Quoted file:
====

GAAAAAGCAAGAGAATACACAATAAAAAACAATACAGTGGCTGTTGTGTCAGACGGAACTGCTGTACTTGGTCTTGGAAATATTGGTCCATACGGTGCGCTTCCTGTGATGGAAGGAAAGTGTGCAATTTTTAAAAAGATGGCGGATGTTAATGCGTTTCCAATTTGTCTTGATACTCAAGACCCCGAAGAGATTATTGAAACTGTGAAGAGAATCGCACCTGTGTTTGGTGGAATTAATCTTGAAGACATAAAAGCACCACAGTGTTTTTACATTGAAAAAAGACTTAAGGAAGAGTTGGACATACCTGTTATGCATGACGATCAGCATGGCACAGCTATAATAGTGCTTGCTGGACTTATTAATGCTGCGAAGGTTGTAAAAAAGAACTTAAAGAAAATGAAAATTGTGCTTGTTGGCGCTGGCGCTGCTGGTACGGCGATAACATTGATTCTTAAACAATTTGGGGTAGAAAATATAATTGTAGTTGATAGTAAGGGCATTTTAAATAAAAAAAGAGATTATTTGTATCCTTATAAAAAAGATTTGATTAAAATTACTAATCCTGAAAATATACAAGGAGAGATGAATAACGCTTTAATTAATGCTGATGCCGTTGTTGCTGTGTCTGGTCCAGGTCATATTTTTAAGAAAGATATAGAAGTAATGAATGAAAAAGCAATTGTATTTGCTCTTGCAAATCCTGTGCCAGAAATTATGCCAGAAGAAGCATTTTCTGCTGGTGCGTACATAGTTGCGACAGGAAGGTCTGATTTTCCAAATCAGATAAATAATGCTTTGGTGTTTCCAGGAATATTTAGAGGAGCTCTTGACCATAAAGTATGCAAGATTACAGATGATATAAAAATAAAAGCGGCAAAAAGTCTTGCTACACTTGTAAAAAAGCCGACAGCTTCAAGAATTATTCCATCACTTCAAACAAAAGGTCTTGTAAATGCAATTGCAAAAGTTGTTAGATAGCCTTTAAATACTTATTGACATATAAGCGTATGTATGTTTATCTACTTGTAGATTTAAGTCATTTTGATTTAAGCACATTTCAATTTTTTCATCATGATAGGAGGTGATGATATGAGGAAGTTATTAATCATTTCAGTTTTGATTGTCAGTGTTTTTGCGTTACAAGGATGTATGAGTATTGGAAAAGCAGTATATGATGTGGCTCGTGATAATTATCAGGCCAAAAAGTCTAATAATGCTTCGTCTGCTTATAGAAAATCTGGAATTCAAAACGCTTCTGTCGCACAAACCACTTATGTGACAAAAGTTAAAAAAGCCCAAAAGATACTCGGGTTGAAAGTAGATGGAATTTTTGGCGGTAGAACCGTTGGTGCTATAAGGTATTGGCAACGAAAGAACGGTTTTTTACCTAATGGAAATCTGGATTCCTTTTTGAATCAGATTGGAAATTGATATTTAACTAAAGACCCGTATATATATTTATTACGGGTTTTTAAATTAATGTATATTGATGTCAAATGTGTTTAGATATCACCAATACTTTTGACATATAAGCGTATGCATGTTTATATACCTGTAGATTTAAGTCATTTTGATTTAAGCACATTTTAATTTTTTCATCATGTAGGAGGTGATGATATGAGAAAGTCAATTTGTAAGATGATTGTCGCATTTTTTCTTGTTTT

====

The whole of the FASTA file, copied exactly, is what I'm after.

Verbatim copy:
GAAAAAGCAAGAGAATACACAATAAAAAACAATACAGTGGCTGTTGTGTCAGACGGAACTGCTGTACTTGGTCTTGGAAATATTGGTCCATACGGTGCGCTTCCTGTGATGGAAGGAAAGTGTGCAATTTTTAAAAAGATGGCGGATGTTAATGCGTTTCCAATTTGTCTTGATACTCAAGACCCCGAAGAGATTATTGAAACTGTGAAGAGAATCGCACCTGTGTTTGGTGGAATTAATCTTGAAGACATAAAAGCACCACAGTGTTTTTACATTGAAAAAAGACTTAAGGAAGAGTTGGACATACCTGTTATGCATGACGATCAGCATGGCACAGCTATAATAGTGCTTGCTGGACTTATTAATGCTGCGAAGGTTGTAAAAAAGAACTTAAAGAAAATGAAAATTGTGCTTGTTGGCGCTGGCGCTGCTGGTACGGCGATAACATTGATTCTTAAACAATTTGGGGTAGAAAATATAATTGTAGTTGATAGTAAGGGCATTTTAAATAAAAAAAGAGATTATTTGTATCCTTATAAAAAAGATTTGATTAAAATTACTAATCCTGAAAATATACAAGGAGAGATGAATAACGCTTTAATTAATGCTGATGCCGTTGTTGCTGTGTCTGGTCCAGGTCATATTTTTAAGAAAGATATAGAAGTAATGAATGAAAAAGCAATTGTATTTGCTCTTGCAAATCCTGTGCCAGAAATTATGCCAGAAGAAGCATTTTCTGCTGGTGCGTACATAGTTGCGACAGGAAGGTCTGATTTTCCAAATCAGATAAATAATGCTTTGGTGTTTCCAGGAATATTTAGAGGAGCTCTTGACCATAAAGTATGCAAGATTACAGATGATATAAAAATAAAAGCGGCAAAAAGTCTTGCTACACTTGTAAAAAAGCCGACAGCTTCAAGAATTATTCCATCACTTCAAACAAAAGGTCTTGTAAATGCAATTGCAAAAGTTGTTAGATAGCCTTTAAATACTTATTGACATATAAGCGTATGTATGTTTATCTACTTGTAGATTTAAGTCATTTTGATTTAAGCACATTTCAATTTTTTCATCATGATAGGAGGTGATGATATGAGGAAGTTATTAATCATTTCAGTTTTGATTGTCAGTGTTTTTGCGTTACAAGGATGTATGAGTATTGGAAAAGCAGTATATGATGTGGCTCGTGATAATTATCAGGCCAAAAAGTCTAATAATGCTTCGTCTGCTTATAGAAAATCTGGAATTCAAAACGCTTCTGTCGCACAAACCACTTATGTGACAAAAGTTAAAAAAGCCCAAAAGATACTCGGGTTGAAAGTAGATGGAATTTTTGGCGGTAGAACCGTTGGTGCTATAAGGTATTGGCAACGAAAGAACGGTTTTTTACCTAATGGAAATCTGGATTCCTTTTTGAATCAGATTGGAAATTGATATTTAACTAAAGACCCGTATATATATTTATTACGGGTTTTTAAATTAATGTATATTGATGTCAAATGTGTTTAGATATCACCAATACTTTTGACATATAAGCGTATGCATGTTTATATACCTGTAGATTTAAGTCATTTTGATTTAAGCACATTTTAATTTTTTCATCATGTAGGAGGTGATGATATGAGAAAGTCAATTTGTAAGATGATTGTCGCATTTTTTCTTGTTTT